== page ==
To mark the close of this year’s 50th anniversary of the London Film-makers’ Co-operative at the BFI/National Film Theatre and Real to Reel at Tate Modern, we take a look at Montez Press grant recipient Anna Thew’s 16mm films, Broken Pieces for the Co-operative (double screen 1985-2001) and LFMC Demolition (2004). These films document the demolition of the old Gloucester Avenue railway building, which occurred the same year that the LFMC was tragically forced to the wall. These reels revel in Co-op film-making, in underground Super 8, 16mm and 35mm film, in Co-op Cinema and Archive as an act of resistance. Here are some words from the artist:
Though the LFMC was destroyed as a limited company and registered charity in 1999/2000, its funding cruelly withdrawn and its donated equipment and precious film collection wrongfully appropriated, the LFMC as a Co-operative was never ever legally dissolved by choice of its members; film-makers with films in the Co-op archive. Therefore, the LFMC as a co-operative still exists by virtue of its open constitution. Its members and life members are still in contact with one another. Dedicated Co-op film-makers still exist. Therefore, if young film-makers and artists want the LFMC to exist for them, the Co-op spirit and its concept are indestructible (See 1978 Constitution). The LFMC can simply revitalize.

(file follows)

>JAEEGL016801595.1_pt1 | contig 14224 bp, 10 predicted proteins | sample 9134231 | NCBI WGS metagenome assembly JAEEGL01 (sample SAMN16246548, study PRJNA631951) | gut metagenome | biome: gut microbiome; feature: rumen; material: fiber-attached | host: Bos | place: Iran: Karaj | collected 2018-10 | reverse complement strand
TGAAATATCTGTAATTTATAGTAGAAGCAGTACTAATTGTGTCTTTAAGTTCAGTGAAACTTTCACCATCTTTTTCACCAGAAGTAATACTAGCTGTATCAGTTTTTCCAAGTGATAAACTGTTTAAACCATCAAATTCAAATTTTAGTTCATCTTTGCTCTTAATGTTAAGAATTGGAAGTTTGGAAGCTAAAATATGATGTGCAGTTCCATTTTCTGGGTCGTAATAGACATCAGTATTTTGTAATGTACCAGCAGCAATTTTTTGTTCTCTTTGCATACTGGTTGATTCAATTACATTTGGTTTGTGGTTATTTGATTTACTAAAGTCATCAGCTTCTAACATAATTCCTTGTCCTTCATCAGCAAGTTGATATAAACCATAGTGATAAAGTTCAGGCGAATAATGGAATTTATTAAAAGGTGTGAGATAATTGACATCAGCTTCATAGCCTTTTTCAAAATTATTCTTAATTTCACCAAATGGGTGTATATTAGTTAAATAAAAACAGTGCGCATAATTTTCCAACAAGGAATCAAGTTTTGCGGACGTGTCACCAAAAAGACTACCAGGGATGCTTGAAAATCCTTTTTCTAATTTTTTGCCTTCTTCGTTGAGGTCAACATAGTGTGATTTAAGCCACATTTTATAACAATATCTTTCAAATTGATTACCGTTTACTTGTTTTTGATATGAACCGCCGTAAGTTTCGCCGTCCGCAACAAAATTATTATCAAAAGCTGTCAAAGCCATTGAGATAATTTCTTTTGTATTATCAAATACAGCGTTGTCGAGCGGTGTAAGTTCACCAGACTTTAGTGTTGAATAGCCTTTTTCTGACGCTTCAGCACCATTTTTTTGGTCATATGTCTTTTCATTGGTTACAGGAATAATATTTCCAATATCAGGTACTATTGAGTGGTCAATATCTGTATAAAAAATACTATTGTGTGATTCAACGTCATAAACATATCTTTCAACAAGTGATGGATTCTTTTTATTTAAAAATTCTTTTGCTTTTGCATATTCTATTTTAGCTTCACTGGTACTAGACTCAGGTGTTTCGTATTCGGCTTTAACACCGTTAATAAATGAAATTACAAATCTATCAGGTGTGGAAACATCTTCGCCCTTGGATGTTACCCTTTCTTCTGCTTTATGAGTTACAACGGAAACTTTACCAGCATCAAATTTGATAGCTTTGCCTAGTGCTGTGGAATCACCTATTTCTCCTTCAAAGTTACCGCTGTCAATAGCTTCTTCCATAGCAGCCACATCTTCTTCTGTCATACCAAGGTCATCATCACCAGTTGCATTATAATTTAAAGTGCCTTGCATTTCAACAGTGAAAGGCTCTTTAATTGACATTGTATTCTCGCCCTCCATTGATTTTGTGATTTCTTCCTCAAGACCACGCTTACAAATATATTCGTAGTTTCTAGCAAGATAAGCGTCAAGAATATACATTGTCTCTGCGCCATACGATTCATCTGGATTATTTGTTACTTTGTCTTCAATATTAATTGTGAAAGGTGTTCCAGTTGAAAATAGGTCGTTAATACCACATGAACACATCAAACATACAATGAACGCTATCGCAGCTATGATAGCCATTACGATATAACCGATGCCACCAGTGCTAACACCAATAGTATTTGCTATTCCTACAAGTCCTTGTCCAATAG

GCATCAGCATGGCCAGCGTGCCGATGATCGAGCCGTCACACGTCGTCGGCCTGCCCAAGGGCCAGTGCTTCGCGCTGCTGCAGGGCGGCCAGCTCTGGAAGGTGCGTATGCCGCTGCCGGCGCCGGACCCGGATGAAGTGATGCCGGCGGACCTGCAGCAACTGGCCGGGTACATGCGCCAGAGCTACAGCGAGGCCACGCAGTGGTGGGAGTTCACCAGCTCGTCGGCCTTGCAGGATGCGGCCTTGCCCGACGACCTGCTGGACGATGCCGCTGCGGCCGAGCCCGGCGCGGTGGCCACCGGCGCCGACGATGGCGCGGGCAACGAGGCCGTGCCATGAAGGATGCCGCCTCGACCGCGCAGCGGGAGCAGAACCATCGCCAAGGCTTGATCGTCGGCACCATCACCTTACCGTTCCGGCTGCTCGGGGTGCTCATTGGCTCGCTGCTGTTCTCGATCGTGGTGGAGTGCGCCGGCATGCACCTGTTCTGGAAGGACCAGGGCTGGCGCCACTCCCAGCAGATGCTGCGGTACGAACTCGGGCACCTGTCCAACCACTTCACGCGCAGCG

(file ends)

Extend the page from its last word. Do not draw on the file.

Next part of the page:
The LFMC Facebook page was launched this year with the initiative of finding filmmakers and artists who support the continuation of the LFMC. This site is meant to serve as a platform where films can be uploaded and pledged to the collection, as well as a place in which lobbying to save the disappearing collection of precious avant garde film can be organized.
So the spirit of the underground lives on…and on. The peeling screen, demolished doorways, the old café and film archive are a pile of rubble haunted by a mirage of flickering frames.